Now, in the wake of COVID, hospital service volumes are plummeting. Pleas from health system officials for people to “not be afraid to come in for your medical care”—outpatient visits, diagnostic services and ambulatory surgery—are as much motivated by health system bottom lines as by concerns for population health.
Why not put that unused capacity to better use?
An extended care wing is any section in a hospital that provides care for those older adults who have been discharged from acute care and need skilled nursing but cannot yet go home. The merits of extended care wings in hospitals were seen decades ago. In the 70s and 80s, extended care wings allowed health professionals to more effectively monitor the quality of care for those with profound dementia or diseases like amyotrophic lateral sclerosis, also known as Lou Gehrig’s disease.
More integration of Medicaid and Medicare funding would facilitate the increased use of extended care wings for patients who need rehabilitative care. Using Medicare dollars that currently go to acute care systems for long-term care would expand the spectrum of bundled payments available to include long-term services and supports that have been the domain of Medicaid.
This work won’t happen overnight. We have been aware of the aging of boomers since they were born, however. Isn’t it time to take dramatic action to ensure we have different models of care now for this generation and those to follow?
Most certainly, the goal is to have people stay at home as they age with quality care delivered by family caregivers who have the support that they need to take on the role. Our foundations have done much to address support for family caregivers, along with other organizations such as AARP and LeadingAge.
Wide deployment of extended care wings means that remaining nursing homes (if any) can focus on the needs of people who cannot stay at home but who need major levels of support and have serious limitations in their ability to provide self-care.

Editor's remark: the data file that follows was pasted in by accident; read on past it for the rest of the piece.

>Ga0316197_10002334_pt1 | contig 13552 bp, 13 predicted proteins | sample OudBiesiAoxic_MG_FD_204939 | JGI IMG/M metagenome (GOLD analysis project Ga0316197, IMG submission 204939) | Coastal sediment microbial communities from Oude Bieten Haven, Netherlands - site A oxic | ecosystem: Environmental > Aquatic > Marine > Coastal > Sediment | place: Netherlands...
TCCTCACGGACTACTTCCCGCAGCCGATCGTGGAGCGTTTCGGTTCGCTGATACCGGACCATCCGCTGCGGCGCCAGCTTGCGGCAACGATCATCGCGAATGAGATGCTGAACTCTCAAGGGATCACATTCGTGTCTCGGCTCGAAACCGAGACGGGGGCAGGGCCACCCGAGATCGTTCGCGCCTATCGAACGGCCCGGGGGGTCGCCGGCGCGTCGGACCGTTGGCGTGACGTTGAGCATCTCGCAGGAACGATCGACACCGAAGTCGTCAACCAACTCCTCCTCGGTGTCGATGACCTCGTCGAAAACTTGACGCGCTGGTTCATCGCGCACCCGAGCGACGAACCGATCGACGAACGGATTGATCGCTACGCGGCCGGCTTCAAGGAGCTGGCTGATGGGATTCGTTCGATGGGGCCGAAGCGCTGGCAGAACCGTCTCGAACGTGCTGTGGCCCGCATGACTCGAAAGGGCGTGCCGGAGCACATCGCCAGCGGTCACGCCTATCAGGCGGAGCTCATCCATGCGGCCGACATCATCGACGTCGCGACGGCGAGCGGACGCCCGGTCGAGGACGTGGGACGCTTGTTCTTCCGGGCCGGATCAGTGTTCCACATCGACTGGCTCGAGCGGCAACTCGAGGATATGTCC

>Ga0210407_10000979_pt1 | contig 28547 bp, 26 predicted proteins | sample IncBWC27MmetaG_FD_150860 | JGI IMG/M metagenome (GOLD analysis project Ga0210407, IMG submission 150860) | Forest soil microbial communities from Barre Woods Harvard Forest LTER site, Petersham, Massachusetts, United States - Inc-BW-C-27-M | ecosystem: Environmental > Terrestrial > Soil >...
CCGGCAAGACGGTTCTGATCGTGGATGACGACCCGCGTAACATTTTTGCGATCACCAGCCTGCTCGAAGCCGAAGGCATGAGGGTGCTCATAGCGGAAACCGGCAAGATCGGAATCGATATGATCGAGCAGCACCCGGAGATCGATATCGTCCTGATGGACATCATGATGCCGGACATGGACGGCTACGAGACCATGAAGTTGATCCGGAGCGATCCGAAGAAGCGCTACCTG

As we rethink nursing homes, we must also consider our nursing home workforce, which we have failed. This workforce has some of the highest turnover rates of any industry, reflecting poor working conditions, inadequate pay, limited benefits, and high rates of injury. Robots that can do the physical work that frees up people for the interpersonal and human caregiving skills cannot come fast enough. If we have robots that work in warehouses helping prepare boxes to be shipped by Amazon, why do we have people deliver linens and food trays to rooms? We have the science and skills to accelerate the change we want to see, and the time is now.
In hospitals’ three-decade rush to discharge inpatients quicker, we have burdened nursing homes with patients of ever higher acuity and greater rehabilitative challenges. We need to continue the efforts of moving toward more home- and community-based long-term services and supports. Any remaining facilities could focus on what they do well: meeting the care needs of people who cannot live at home. Hospitals in turn should be encouraged to use their extensive resources to help those who need skilled nursing care, particularly in a time of crisis such as now.
Terry Fulmer, PhD, RN, FAAN, is President of The John A. Hartford Foundation